Next Sun. June 24               10 am     Sunday School;             11 am     Worship



Sun. July 1            10 am     Sunday School;             11 am    Worship, potluck after



(Mark 4:26-34)              Pastor Carol Weist

The work of God, the Father, Son, and Holy Spirit, includes connecting us to the kingdom of God. God scatters the seed.  God even lets us help scatter the seed just as earthly parents have taught their children to scatter the seed and plant the seed in gardens and fields for centuries.

A child may not scatter the seed very evenly.  A child may not know the right timing for planting the seed.  The hard cold of winter is not planting season, except perhaps indoors.  A child may not know the right depth for planting the seed.

God, the Father, can help us learn how to wait through the hardened winters of people’s souls so that the seed can sprout in the warmth of summer and spring.  Some of those seeds may be already there.  Some plants re-seed themselves from year to year.  Other times new seed needs to be planted, after the danger of frost has likely passed.  It may be worth the risk of planting seeds of grace that could still be nipped by frosty deeply hurt or hardened souls.  God continues to risk planting seed that will sprout and be nipped in the bud. Continue reading


(2 Peter 1:1-11)              Pastor Carol Weist

God’s will for our lives.  Too often we focus on whether it is God’s will that we have this color car or that color car, that we have this color shirt or that color shirt, that we work at this or work at that.

God’s deepest concern for us is shared throughout scripture including 2 Peter 1.   God deeply desires that we receive faith, precious faith “through the righteousness of our God and Savior Jesus Christ.”  (2 Peter 1:1).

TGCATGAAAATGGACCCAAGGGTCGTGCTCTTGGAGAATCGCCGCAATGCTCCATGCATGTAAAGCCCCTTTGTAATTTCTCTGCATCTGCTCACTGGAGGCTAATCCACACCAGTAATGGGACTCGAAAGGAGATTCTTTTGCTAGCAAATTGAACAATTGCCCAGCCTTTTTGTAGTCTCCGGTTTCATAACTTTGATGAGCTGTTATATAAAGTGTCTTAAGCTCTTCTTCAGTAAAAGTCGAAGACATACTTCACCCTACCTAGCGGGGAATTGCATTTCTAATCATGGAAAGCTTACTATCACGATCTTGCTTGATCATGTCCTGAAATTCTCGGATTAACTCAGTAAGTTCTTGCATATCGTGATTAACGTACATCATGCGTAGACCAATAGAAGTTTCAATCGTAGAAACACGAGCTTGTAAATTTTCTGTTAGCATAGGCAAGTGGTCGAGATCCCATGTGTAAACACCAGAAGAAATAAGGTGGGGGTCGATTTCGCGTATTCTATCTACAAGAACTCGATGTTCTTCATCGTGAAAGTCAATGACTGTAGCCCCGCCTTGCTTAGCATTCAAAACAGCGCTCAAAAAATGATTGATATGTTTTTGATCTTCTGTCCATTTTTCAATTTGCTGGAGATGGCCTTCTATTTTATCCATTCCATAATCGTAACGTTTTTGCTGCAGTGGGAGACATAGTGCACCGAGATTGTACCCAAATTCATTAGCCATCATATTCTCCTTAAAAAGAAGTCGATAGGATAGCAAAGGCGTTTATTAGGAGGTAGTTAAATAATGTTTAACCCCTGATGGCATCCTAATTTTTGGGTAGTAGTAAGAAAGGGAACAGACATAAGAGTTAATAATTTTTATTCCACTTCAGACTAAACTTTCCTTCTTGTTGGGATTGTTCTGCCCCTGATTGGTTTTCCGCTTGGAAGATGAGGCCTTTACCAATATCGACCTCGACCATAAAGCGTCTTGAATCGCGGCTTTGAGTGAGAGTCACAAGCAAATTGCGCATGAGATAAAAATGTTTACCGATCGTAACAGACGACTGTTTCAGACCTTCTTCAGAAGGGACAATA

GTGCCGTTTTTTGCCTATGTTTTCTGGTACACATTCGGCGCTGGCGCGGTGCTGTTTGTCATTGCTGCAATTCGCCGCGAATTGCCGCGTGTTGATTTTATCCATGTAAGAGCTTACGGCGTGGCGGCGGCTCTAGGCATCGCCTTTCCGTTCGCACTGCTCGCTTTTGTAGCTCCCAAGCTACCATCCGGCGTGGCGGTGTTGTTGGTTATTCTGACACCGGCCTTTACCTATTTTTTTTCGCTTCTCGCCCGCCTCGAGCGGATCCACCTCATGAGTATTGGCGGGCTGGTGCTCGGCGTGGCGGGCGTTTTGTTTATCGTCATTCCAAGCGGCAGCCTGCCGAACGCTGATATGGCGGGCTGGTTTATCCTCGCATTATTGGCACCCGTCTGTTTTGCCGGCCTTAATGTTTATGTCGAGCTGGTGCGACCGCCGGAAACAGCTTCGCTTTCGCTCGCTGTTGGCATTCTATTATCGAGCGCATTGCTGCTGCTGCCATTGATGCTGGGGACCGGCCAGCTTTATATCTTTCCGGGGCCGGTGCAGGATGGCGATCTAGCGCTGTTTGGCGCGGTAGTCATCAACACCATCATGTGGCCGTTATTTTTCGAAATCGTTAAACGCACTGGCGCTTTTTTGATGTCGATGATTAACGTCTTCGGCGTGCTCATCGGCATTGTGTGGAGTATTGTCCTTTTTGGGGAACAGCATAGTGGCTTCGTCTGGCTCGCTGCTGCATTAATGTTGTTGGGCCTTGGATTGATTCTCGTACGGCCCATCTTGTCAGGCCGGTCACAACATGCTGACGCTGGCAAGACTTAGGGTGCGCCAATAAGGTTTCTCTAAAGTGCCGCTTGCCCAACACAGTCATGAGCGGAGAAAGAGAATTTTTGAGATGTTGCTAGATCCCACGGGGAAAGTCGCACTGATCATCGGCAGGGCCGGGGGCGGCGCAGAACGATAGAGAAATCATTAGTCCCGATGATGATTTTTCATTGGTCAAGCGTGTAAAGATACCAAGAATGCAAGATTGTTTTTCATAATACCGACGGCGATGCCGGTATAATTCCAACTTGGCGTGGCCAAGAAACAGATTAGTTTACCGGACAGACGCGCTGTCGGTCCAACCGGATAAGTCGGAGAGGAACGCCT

Do you have faith in Jesus?  That is God’s will for your life.

Grace and peace are also part of God’s will for our lives.  As 2 Peter 1:2 prays: “May grace and peace be yours in the knowledge of God and of Jesus our Lord.”   It is God’s will for our lives that we have knowledge of God which includes knowledge of Jesus. Such a knowledge is not a knowledge that leaves us cringing in fear and uncertainty, but a knowledge abundant in grace and peace.  That does not mean that every moment of every day on this earth we feel overflowing grace and peace.  It does mean that even when we do not feel at peace we can lean on and rest in the grace of Jesus.  God will give us peace with grace.  God will give us grace and peace to share with others. Continue reading


(Mark 2:23-3:6)           Pastor Carol Weist

Sabbath is a gift.  Sabbath is rest.  Sabbath is to stop.  Sabbath is to pause.

When God finished creating the heavens and the earth he took a rest.  Sabbath is the Hebrew word for rest.  When God finished creating the heavens and the earth he took a sabbath. Yet God still works.

Exodus 32:16 says the tablets the Ten Commandments were written on were the work of God and the writing on them was the writing of God.  This took place centuries after creation.